'Lost': Still haven't found what we're looking for ... or have we stopped looking?
Have "Lost" fans gotten sick of the trying to figure out show's mysteries?
See? I told you. Controversial. Let me explain.
What got me first thinking about this was the lackluster number of responses to my "Recon" recap last week. Now, I've since learned that a lot of that had to due with some technical snafu that rendered the comments invisible to some readers. I'm sure they thought I'd had enough of their plebian discourse and simply decided to declaim from on high. But no, I love the back-and-forth, and so was glad to know at least part of the relatively lower number of comments stemmed from that.
But even reading over the comments that did get posted, coupled with recaps/comments posted on other sites, there just wasn't the spark that was there in recent weeks on "Lost" boards. That's obviously a very unscientific analysis of fan reaction, but I've started to wonder if the rather middling response to the episode has nothing to do with "Recon" in and of itself and everything to do with the psyche of the average "Lost" fans.
Who is this average "Lost" fan? They know the story. They know the mythology. Maybe they can't recite every episode title from memory, but they know their Hanso from their Heavy Paik, their Daniel Faraday from their David Shephard, and they don't understand why people giggle when they say "frozen donkey wheel" when explaining the show to noobs at cocktail parties. They read blogs, post theories of their own, have Lostpedia bookmarked, and have been long-time, hardcore fans of the show.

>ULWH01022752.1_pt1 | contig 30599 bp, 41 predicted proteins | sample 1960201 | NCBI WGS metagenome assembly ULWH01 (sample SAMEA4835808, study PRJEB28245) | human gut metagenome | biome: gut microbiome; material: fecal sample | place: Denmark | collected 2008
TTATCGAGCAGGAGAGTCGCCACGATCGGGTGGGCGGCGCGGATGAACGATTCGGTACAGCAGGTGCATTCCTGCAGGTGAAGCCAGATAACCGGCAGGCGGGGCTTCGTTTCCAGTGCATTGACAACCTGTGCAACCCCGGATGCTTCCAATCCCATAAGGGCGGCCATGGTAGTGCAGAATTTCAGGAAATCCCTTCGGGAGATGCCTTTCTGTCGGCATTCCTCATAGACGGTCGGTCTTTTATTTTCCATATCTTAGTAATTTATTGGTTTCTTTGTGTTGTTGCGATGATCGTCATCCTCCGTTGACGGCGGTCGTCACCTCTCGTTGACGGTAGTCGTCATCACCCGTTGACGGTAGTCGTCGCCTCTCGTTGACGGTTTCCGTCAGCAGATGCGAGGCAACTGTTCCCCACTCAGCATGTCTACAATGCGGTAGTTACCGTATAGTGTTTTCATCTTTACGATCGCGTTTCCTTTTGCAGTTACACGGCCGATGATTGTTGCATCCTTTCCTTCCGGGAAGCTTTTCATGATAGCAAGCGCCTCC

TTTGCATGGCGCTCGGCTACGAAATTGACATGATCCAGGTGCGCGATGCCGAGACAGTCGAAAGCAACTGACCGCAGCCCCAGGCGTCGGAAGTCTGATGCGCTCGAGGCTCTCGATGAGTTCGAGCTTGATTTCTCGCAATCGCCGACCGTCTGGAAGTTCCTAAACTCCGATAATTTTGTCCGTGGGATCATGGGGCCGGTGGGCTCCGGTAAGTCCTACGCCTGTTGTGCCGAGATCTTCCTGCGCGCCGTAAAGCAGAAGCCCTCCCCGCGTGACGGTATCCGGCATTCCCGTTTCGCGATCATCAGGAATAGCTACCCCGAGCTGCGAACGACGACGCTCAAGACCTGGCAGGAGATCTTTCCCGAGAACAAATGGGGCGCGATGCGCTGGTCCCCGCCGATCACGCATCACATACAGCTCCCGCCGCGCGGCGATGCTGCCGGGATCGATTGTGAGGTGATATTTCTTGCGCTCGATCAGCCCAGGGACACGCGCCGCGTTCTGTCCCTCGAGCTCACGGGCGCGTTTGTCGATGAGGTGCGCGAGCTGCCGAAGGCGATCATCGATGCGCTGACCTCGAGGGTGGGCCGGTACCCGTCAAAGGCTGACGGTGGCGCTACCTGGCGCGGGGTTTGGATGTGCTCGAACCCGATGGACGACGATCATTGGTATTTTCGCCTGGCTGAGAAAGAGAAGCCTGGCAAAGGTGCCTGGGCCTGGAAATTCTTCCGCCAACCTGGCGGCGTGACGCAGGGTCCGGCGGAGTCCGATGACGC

So what's their current psyche now? Is it elation? Anger? Pre-emptive separation anxiety? Those feelings wouldn't explain the rather calm (by "Lost" standards, anyways) reactions to "Recon." If they felt any of these things en masse, then message boards would be lit up, passion would be more easily identified, and fights more likely to break out via keyboard. As the season started, people clashed over the meaning of the flash sideways. They argued over the meaning of the cave writings. They expended serious amounts of mental energy in trying to figure out where this final leg of the show was leading.
Thing is, I don't think "Lost" fans are suffering anything right now except exhaustion. They are, above all else, mentally tired.
And I can't say I blame them. Now, this exhaustion does not translate into any negative feelings about the show. I think it's largely symptomatic of the slow pace at which the sideways flashes have been doled out. Each time we think we're getting a clue that gives us a chance to understand what's going on, another piece of evidence comes along and blows that theory out of the water. And that's "Lost" in a nutshell: one big, massive puzzle that people used to LOVE trying to figure out. But I think people are starting to realize that they haven't been putting together the puzzle so much as watch a group of people put it together FOR us, and that's why "Lost" fans might be currently less inclined to question, to theorize, to clash about potential unknown meaning.